the US would trade with the country - not continue with sanctions.

The sad thing is the people of North Korea are taught from birth to hate the U.S. and all it stands for. I believe they will open up someday, but it's going to be a while.

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Response to kelliekat44 (Reply #41)

Thu Dec 13, 2012, 05:40 PM

65. North Korea's accomplishing stuff like this *because* of those starving people

Juche is a pretty ugly ideology that way.

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Response to davidn3600 (Original post)

Thu Dec 13, 2012, 07:05 AM

43. The US needs to shut the fuck up

 

North Korea has every right to launch rockets

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Response to Mangoman (Reply #43)

Thu Dec 13, 2012, 08:56 AM

46. Of course DPRK has every right to launch rockets...until they leave DPRK airspace, of course.

And then we get to start offering our opinion, especially when those missiles fly over our territory or the territory of our allies.

It should tell you something that even the Chinese condemned the launch.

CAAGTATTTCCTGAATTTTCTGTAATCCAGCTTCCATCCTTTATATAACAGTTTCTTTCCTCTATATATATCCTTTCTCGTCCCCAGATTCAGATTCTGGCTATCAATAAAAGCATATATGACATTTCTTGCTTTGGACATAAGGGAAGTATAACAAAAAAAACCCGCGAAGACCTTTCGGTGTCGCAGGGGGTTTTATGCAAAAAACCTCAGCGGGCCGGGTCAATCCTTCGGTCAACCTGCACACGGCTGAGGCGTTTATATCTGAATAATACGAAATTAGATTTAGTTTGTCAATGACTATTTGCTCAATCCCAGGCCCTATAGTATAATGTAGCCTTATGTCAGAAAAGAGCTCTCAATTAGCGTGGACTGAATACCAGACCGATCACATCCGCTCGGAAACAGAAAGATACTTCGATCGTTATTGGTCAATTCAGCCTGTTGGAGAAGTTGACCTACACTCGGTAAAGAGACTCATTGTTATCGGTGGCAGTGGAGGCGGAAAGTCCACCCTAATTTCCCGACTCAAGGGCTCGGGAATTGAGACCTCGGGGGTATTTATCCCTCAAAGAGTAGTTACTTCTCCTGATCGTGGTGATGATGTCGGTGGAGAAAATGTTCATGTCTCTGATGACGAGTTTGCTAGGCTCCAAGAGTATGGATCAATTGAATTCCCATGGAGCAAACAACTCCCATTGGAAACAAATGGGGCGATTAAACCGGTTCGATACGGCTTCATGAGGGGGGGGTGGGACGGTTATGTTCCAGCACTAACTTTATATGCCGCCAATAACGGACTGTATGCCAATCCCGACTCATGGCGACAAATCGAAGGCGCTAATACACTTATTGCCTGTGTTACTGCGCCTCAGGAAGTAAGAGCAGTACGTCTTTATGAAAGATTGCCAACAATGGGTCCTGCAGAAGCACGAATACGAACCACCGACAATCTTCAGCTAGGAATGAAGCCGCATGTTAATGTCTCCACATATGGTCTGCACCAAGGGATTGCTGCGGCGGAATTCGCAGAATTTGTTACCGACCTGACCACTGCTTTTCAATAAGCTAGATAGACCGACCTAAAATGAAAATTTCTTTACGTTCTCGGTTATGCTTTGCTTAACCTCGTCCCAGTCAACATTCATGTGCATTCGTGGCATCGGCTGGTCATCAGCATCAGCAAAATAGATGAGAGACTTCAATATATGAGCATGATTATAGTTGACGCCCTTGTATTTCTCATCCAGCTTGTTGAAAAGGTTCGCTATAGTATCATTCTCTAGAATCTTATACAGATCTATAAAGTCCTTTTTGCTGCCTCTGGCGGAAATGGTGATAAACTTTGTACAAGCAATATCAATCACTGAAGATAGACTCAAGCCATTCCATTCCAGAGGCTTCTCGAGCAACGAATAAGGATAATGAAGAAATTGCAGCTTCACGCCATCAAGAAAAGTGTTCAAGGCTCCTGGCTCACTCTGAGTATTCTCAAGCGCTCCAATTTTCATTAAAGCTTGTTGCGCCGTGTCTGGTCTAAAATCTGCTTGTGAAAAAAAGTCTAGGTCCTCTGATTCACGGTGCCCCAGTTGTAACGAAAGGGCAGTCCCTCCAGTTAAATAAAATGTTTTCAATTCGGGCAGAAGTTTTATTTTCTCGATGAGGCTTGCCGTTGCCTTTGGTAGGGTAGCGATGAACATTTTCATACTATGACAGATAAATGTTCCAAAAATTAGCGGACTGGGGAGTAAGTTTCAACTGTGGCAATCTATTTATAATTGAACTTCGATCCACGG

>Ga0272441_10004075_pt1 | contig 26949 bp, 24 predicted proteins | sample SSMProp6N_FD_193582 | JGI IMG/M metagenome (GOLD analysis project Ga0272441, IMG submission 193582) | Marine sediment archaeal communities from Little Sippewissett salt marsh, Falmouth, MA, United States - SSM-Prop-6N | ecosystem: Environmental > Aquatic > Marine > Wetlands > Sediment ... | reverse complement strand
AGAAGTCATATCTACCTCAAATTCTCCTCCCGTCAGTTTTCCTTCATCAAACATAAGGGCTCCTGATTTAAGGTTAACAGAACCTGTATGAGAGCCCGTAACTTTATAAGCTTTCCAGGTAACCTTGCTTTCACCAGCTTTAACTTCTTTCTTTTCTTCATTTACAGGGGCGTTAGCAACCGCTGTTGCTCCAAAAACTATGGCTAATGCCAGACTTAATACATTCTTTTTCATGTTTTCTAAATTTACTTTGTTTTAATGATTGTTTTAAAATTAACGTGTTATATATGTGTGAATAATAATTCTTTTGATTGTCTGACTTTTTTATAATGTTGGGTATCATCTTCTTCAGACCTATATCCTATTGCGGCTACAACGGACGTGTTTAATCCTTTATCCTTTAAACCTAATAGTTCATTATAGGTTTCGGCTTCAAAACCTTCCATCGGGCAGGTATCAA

Do you...feel the North Korean government is unfairly persecuted?

Just wondering.

PB

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Response to Poll_Blind (Reply #46)

Thu Dec 13, 2012, 10:50 AM

49. What about our satellites, that leave our airspace?

 

Does everyone get to object to them also?

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Response to oldhippie (Reply #49)

Thu Dec 13, 2012, 10:54 AM

51. Oh, anyone can object to our satellites if they wish. Do they? nt

PB

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Response to Poll_Blind (Reply #51)

Thu Dec 13, 2012, 05:37 PM

64. The major powers had that particular discussion a few decades back

"Airspace" ends around the Karman Line by most definitions; orbit is well beyond that.

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Response to Poll_Blind (Reply #46)

Thu Dec 13, 2012, 10:53 AM

50. Yes I feel that way

 

The United States does the very same thing

I would be a hypocrite if I held your view

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Response to Mangoman (Reply #43)

Thu Dec 13, 2012, 11:33 AM

57. apologizing for NK? nice..

 

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Response to biohazard9550 (Reply #57)

Thu Dec 13, 2012, 12:13 PM

58. Why is it when someone considers the point of view of others they are "apologizing?" nt

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Response to kelliekat44 (Reply #58)

Thu Dec 13, 2012, 07:40 PM

67. fair enough, i suppose

 

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Response to davidn3600 (Original post)

Thu Dec 13, 2012, 10:58 AM

53. Just as dangerous to themselves than anyone else